After going through this forest of pages, I am at a loss as to where to anchor my BLOG post and how do I articulate so that I am able to talk about many of the things I have read. In the readings about Indian Ayurveda, dominant and erased cosmologies, local politics with global connections, Chinese geomancy, KFD as a disease of development, commodification of medicines, health services, identities.....what comes across is the complexities, the dimensions and their constant movement.
Achieving a healthy status is a complex exercise. In our normal day to day lives, we unconsciously/ consciously perform a set of actions located within our culture, structure and agency and lay claim to our "health". The understanding of the complexity is important to us as health practitioners when we strive to improve the health of others through our campaigns, theories, arguments and other contritions.
Dutta (2008) in his "pathways to curing and healing" chapter lays down such case studies where one can see the complexity in the way the subaltern achieve health (or fail to) and critiques the hegemony of the biomedical model. A culture centered interrogation provides some succor and again reinforces that its a continuous process of engagement at all levels. No single answer exists to this problematic as it is situated in the dynamic ground impacted by political, economic and social forces and in contemporary times what one calls the global connections. So, a polymorphic approach holds promises and probably the best way for our approaches and intellectual exercises aimed at improving health outcomes. As Dutta (2008) eloquently articulates, "a polymorphic approach to health communicaiton opens up the dialogical space and encourages the exploration of the intersections of the varying systems, the overlaps between them, and those intertwined spaces of medical theorizing and practice where systems co-exist in meaningful ways"; a far cry from the patient - doctor relationship where majority of our health communication scholarship investigates. We could also find some directions in complexity science and change theory models by applying them to "health".
Nichter made some of the studies in 1970s...who reads them? How has it impacted policy? For example, he talked about Black ferrous sulphate tablets being unpopular with pregnant and postpartum women in his essay "popular perceptions of medicine" (p.227) and suggested that a cost effective cooling liquid could be more acceptable and cost effective. But I have seen thousands of discarded unused strips of black ferrous sulphate tablets in villages (as late as in 2006-7). So, one of the many questions is how informed as those who plan for the health of the communities; who have taken the responsibility of community health or there are larger forces in the political economic scenario. Isn't it true that most health programs all over the world work in a "program delivery" mode? If yes, then what is the cure to this disease?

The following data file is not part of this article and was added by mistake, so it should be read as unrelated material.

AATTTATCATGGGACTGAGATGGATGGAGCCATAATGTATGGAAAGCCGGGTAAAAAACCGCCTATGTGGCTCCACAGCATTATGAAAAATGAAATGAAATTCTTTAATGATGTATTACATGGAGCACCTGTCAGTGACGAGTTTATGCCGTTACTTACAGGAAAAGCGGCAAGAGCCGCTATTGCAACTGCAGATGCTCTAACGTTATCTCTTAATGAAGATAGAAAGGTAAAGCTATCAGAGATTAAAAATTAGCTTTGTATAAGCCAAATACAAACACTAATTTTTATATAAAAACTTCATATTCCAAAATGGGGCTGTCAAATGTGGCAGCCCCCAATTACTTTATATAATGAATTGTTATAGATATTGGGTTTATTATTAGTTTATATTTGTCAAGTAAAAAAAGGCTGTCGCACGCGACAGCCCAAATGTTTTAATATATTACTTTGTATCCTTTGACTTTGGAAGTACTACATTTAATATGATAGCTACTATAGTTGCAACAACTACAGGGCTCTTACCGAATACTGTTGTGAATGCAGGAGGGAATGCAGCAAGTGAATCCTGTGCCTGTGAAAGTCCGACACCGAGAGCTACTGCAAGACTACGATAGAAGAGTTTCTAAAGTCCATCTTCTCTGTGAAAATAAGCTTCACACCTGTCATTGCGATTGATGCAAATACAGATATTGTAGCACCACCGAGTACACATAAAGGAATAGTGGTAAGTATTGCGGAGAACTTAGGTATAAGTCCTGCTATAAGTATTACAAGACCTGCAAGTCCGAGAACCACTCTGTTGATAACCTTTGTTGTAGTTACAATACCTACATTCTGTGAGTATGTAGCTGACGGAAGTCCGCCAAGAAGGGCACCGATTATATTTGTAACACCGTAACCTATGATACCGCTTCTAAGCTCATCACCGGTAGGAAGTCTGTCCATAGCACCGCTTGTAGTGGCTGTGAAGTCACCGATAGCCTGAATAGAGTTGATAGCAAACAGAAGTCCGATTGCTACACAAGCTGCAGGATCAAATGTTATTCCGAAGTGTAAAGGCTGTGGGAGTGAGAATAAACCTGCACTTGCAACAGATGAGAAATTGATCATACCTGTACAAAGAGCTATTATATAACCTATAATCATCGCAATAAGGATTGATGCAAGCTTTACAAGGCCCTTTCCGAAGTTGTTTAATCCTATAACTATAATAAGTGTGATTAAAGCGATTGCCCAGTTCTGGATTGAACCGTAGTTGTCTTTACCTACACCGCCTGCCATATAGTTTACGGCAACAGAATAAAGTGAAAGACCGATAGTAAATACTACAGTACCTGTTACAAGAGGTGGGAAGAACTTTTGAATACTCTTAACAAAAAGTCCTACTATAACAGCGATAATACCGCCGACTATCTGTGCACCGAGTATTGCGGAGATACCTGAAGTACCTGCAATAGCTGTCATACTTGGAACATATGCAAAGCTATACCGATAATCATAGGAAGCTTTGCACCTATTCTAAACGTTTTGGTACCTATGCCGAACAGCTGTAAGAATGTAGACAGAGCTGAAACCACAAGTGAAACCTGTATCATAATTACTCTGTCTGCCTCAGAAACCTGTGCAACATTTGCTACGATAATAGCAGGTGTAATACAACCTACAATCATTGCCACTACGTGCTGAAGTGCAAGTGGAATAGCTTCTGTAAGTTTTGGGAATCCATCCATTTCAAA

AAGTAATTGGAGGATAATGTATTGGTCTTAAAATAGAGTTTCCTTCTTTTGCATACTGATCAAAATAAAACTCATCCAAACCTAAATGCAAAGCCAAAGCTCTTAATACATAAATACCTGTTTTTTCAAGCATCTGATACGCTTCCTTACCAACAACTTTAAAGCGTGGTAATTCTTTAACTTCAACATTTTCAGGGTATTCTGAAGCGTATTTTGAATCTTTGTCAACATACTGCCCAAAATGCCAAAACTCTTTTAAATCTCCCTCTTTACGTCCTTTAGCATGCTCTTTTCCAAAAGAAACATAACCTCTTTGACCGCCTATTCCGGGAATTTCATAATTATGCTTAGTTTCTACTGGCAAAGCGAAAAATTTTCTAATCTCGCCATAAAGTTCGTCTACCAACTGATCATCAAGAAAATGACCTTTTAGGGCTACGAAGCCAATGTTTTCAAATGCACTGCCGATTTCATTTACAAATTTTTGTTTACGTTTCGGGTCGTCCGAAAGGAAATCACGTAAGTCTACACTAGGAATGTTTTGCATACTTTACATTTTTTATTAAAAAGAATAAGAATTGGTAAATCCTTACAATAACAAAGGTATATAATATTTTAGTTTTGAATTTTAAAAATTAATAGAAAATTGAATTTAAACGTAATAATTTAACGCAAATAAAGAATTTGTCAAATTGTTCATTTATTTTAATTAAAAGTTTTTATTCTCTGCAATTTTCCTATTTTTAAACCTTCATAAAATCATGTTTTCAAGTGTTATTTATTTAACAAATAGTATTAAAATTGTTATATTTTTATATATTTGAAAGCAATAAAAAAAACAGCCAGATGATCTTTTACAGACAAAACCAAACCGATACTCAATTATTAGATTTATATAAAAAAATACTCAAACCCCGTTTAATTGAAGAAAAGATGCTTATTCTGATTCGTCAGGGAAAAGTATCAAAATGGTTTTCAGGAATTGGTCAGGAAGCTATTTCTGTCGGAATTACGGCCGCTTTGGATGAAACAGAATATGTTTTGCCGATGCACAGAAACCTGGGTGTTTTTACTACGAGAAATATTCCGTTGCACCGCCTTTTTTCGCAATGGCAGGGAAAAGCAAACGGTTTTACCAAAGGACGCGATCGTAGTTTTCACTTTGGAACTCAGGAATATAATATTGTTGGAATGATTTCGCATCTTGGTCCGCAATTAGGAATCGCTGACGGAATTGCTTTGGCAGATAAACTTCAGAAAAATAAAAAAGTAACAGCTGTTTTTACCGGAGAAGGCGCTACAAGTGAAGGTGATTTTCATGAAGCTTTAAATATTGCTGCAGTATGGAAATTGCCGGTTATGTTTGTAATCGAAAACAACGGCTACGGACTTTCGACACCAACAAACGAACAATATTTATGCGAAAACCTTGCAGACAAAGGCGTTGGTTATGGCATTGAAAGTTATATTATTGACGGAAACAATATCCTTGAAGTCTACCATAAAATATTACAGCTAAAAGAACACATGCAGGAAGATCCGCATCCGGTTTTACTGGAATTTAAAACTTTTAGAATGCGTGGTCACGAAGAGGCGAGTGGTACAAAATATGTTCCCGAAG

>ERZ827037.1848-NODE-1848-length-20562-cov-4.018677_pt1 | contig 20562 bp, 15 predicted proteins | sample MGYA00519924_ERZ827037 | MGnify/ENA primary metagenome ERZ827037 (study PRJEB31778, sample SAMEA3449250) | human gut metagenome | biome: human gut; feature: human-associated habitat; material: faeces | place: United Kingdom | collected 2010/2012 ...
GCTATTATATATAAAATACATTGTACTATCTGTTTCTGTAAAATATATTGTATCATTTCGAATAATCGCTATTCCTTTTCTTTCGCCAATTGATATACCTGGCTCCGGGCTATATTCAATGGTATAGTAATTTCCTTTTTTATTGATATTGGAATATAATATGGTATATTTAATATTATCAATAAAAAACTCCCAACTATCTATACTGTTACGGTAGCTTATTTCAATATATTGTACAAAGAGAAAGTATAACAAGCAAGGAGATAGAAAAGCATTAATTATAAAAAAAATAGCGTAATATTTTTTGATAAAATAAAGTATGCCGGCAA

Nichter (1996) makes a beautiful comparison of the amount of money spent by pharma companies on detailing in a bounded locale and the amount of money allocated by government to improve the health of the community in the same bounded locale. Its a fabulous comparison. I wonder why I have never seen this kind of comparison in mass media/ popular texts/ discussion amongst health practitioners. It would be interesting to look at this comparison in the US health industry context with spendings in pharma detailing, pharma advertising, pharma lobbying in Washington, health insurance spendings (costs and admin.), medicare, other government health spending apportioned per person or over some bounded unit of analysis. I am sure the messiah (as British press have nicknamed Prez. Obama) would like to have a look at that.